McFarlane’s problems resulted when Seamus McElwain led the breakout from the Maze in 1983 -who the Brits hoped to ambush, along with the dangerous Jim Lynagh,in April 1986. While the wounded McElwain was executed by the Brits after he was seriously wounded, Lynagh failed to fall for the bomb trap that Captain Simon Hayward aka Captain James Rennie, the Ops Officer of the 14 Intelligence Company’s South Detachment, set for the volunteers in the Republic.

    Now it is just cleaning up what killings and kidnapping occurred on both sides of the border at the expense of various PIRA volunteers – a process to completely ruin any inquiries into killings where collusion is suspected, and what ‘Martin Ingram’ et al. arranged in their meeting in London on March lst.

  • Pat Mc Larnon

    ‘Can anyone tell me how quickly the Irish courts move on something like this? As in, what’s the estimated date of the actual trial?’

    I would imagine that shortly before the Dail election next year would be a good bet.

  • Brian

    Bik McFarlane is an Irish patriot. His suffering and sacrifice for the cause of Irish freedom should be recognized by all Irish people. The issue concerning Tidey’s kidnapping and subsequent deaths of a a Garda and Free State soldier happened during the most recent phase of armed struggle. Thus, even if Bik is found (by the non-jury court) to have participated in the firefight, he will not serve any time in jail because of the GFA. Thus, this attack on Bik’s integrity and patriotism is patently designed to undermine his role in the Irish Peace Process and just another attempt by southern quislings to damage SF’s electoral rise. Bik ought to be given the freedom of every city in the south. He is a great man, soldier and epitomizes all that is great about Irish Republicanism. His role as OC of Oglaigh Na h-Eireann during the H-Block hunger strikes and his continued loyalty to the noble cause of Irish liberation have assured Bik a place in Irish history. Those who want to tarnish his image, id est, the McDowells, Paisleys and Mad Dog Orangies in Ireland will be long forgotten when Bik’s role in the Irish/Brit conflict will be lauded in our schools and history books. Beirfidh Bua Bik. PS – And he’s a hell of a misician as well.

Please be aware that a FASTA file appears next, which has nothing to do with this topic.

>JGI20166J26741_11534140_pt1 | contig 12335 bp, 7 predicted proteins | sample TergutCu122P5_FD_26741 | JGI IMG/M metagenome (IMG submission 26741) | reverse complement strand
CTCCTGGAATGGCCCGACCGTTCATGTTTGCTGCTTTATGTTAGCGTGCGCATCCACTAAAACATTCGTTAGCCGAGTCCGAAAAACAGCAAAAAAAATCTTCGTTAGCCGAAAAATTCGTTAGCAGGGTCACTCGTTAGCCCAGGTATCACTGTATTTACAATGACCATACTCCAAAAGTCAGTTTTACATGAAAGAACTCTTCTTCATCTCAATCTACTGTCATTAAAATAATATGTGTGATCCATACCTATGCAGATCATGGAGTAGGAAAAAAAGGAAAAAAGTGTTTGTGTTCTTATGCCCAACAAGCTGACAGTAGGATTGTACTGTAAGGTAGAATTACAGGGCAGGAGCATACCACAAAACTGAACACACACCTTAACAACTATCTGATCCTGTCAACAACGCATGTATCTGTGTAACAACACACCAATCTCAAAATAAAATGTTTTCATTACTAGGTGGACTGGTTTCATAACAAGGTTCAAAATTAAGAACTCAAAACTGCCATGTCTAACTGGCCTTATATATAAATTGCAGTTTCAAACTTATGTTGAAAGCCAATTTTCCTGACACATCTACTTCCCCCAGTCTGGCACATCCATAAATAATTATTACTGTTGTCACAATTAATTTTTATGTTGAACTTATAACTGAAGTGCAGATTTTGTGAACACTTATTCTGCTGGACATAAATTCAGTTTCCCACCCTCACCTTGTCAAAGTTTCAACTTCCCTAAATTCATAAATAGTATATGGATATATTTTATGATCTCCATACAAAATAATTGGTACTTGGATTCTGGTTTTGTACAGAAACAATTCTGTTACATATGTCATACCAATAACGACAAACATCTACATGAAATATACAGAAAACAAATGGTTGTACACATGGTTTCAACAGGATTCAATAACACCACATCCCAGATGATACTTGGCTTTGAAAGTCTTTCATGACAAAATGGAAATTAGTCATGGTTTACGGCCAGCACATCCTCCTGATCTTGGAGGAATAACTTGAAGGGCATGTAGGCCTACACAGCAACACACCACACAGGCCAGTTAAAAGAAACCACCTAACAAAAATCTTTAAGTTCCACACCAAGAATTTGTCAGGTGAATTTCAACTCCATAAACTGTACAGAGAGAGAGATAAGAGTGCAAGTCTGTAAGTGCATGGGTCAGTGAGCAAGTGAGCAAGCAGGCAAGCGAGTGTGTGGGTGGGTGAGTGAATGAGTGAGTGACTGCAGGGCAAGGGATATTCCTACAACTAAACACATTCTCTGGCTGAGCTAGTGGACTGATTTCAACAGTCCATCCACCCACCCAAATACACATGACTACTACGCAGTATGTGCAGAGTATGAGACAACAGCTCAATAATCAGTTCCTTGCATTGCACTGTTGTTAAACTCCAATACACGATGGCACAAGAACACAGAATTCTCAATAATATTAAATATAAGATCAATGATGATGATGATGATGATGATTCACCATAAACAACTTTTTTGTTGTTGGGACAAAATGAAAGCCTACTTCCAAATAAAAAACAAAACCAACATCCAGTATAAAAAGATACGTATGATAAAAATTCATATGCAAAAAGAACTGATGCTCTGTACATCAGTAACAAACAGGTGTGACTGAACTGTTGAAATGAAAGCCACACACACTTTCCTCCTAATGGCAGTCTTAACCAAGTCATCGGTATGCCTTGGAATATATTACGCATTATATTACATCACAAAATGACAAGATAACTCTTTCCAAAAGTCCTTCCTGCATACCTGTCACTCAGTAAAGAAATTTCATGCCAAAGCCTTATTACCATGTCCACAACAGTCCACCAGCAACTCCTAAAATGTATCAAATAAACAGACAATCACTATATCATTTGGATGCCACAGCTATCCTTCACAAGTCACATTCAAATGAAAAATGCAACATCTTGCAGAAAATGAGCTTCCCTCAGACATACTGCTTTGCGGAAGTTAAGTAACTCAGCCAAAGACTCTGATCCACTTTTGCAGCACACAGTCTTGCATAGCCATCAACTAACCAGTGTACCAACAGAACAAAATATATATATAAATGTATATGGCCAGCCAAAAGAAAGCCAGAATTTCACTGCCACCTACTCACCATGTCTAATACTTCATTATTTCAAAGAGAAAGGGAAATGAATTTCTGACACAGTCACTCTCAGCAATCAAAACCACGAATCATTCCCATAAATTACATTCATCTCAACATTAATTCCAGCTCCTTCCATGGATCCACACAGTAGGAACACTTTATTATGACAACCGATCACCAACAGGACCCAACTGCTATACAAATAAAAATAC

• Pete Baker

    “Thus, even if Bik is found (by the non-jury court) to have participated in the firefight, he will not serve any time in jail because of the GFA.”

    Didn’t you hear, Brian? The deal over crimes that individuals were not already serving time for, ie those not covered by the GFA, fell through when SF withdrew their support for the NI Offences Bill.

    Oh, and it’s more than just the shoot-out at the rescue of the kidnapped Mr Tidey.

    This is not covered by anything in the GFA.

  • Glen Taisie

    If the intention is really to damage Republicanism(p), then he should be allowed to stay free.

    .

  • mickhall

    Post 15 and 16 are not from mickhall nor are no 10 and 11 as I previously mentioned. Unless this can be fixed or some explanation given my Mick Fealty as to why it is happening, I feel it is foolish to continue to post as many posters are still not making it clear who is actually posting. [and why should they have to?]

    This is a shame, but when we are debating the north of Ireland, in truth it can be a dangerous thing to be mis-interprited as to ones views, as it may come back and bite one at a later date. Let’s hope this problem can be fixed and we can get back to normal.

    Posted by Mick Hall

  • mickhall

    Post 18 isn`t mine aswell.

    I`m the real Mick Hall!

  • Mike

    Interesting to read what ‘mickhall4’ (I’m guessing his choice of moniker was obcured by the glitch in the system) said about Bik McFarlane: